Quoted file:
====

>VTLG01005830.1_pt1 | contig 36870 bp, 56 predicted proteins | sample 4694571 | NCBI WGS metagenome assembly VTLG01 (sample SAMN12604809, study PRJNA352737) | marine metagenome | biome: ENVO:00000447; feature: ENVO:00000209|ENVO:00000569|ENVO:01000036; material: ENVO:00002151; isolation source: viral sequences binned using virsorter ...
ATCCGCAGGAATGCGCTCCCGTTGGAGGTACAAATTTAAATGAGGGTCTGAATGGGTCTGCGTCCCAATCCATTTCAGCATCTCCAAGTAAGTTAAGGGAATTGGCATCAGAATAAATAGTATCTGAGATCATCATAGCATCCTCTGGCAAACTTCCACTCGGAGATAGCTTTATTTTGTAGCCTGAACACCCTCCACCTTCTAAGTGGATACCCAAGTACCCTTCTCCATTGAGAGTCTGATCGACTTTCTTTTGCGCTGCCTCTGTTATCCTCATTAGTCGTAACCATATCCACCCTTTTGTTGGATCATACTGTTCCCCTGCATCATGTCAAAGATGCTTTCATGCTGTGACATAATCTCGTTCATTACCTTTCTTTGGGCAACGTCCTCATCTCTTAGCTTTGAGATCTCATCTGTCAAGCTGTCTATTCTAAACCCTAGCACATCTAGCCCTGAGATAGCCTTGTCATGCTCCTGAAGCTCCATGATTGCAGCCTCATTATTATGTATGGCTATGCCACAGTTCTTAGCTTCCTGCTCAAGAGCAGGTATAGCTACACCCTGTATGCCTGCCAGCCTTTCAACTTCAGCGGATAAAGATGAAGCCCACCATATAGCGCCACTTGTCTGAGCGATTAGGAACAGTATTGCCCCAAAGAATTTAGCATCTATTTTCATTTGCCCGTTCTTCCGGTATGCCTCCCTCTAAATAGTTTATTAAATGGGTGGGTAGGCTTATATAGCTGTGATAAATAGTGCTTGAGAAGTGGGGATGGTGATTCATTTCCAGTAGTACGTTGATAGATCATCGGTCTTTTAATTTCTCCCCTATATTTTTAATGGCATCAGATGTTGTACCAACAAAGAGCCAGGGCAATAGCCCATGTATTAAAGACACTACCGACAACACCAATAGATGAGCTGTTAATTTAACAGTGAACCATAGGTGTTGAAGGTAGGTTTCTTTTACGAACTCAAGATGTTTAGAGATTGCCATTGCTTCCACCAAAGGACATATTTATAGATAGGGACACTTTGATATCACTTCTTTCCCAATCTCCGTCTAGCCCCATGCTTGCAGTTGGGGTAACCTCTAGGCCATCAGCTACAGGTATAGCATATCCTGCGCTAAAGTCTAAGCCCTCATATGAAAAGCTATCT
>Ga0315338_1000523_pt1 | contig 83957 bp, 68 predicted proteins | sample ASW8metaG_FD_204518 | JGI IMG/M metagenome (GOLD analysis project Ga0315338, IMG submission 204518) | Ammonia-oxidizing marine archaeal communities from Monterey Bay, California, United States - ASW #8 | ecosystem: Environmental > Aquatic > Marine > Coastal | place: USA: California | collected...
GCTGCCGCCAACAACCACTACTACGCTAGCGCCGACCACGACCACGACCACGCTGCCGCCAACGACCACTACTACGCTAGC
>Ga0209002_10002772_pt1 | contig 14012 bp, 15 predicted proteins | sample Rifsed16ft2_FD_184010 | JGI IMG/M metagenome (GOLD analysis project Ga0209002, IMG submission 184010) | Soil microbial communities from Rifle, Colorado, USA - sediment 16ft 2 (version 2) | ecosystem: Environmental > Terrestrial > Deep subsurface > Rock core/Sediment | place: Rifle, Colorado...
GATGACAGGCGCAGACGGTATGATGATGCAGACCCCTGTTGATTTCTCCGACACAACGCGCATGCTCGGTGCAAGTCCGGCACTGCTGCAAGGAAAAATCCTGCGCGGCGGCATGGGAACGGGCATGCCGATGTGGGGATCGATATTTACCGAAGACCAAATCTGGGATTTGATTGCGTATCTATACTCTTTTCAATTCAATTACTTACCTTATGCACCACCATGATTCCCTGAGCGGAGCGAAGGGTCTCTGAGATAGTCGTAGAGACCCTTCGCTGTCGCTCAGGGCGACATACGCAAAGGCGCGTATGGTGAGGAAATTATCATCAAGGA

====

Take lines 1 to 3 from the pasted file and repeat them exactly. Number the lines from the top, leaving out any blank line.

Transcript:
>VTLG01005830.1_pt1 | contig 36870 bp, 56 predicted proteins | sample 4694571 | NCBI WGS metagenome assembly VTLG01 (sample SAMN12604809, study PRJNA352737) | marine metagenome | biome: ENVO:00000447; feature: ENVO:00000209|ENVO:00000569|ENVO:01000036; material: ENVO:00002151; isolation source: viral sequences binned using virsorter ...
ATCCGCAGGAATGCGCTCCCGTTGGAGGTACAAATTTAAATGAGGGTCTGAATGGGTCTGCGTCCCAATCCATTTCAGCATCTCCAAGTAAGTTAAGGGAATTGGCATCAGAATAAATAGTATCTGAGATCATCATAGCATCCTCTGGCAAACTTCCACTCGGAGATAGCTTTATTTTGTAGCCTGAACACCCTCCACCTTCTAAGTGGATACCCAAGTACCCTTCTCCATTGAGAGTCTGATCGACTTTCTTTTGCGCTGCCTCTGTTATCCTCATTAGTCGTAACCATATCCACCCTTTTGTTGGATCATACTGTTCCCCTGCATCATGTCAAAGATGCTTTCATGCTGTGACATAATCTCGTTCATTACCTTTCTTTGGGCAACGTCCTCATCTCTTAGCTTTGAGATCTCATCTGTCAAGCTGTCTATTCTAAACCCTAGCACATCTAGCCCTGAGATAGCCTTGTCATGCTCCTGAAGCTCCATGATTGCAGCCTCATTATTATGTATGGCTATGCCACAGTTCTTAGCTTCCTGCTCAAGAGCAGGTATAGCTACACCCTGTATGCCTGCCAGCCTTTCAACTTCAGCGGATAAAGATGAAGCCCACCATATAGCGCCACTTGTCTGAGCGATTAGGAACAGTATTGCCCCAAAGAATTTAGCATCTATTTTCATTTGCCCGTTCTTCCGGTATGCCTCCCTCTAAATAGTTTATTAAATGGGTGGGTAGGCTTATATAGCTGTGATAAATAGTGCTTGAGAAGTGGGGATGGTGATTCATTTCCAGTAGTACGTTGATAGATCATCGGTCTTTTAATTTCTCCCCTATATTTTTAATGGCATCAGATGTTGTACCAACAAAGAGCCAGGGCAATAGCCCATGTATTAAAGACACTACCGACAACACCAATAGATGAGCTGTTAATTTAACAGTGAACCATAGGTGTTGAAGGTAGGTTTCTTTTACGAACTCAAGATGTTTAGAGATTGCCATTGCTTCCACCAAAGGACATATTTATAGATAGGGACACTTTGATATCACTTCTTTCCCAATCTCCGTCTAGCCCCATGCTTGCAGTTGGGGTAACCTCTAGGCCATCAGCTACAGGTATAGCATATCCTGCGCTAAAGTCTAAGCCCTCATATGAAAAGCTATCT
>Ga0315338_1000523_pt1 | contig 83957 bp, 68 predicted proteins | sample ASW8metaG_FD_204518 | JGI IMG/M metagenome (GOLD analysis project Ga0315338, IMG submission 204518) | Ammonia-oxidizing marine archaeal communities from Monterey Bay, California, United States - ASW #8 | ecosystem: Environmental > Aquatic > Marine > Coastal | place: USA: California | collected...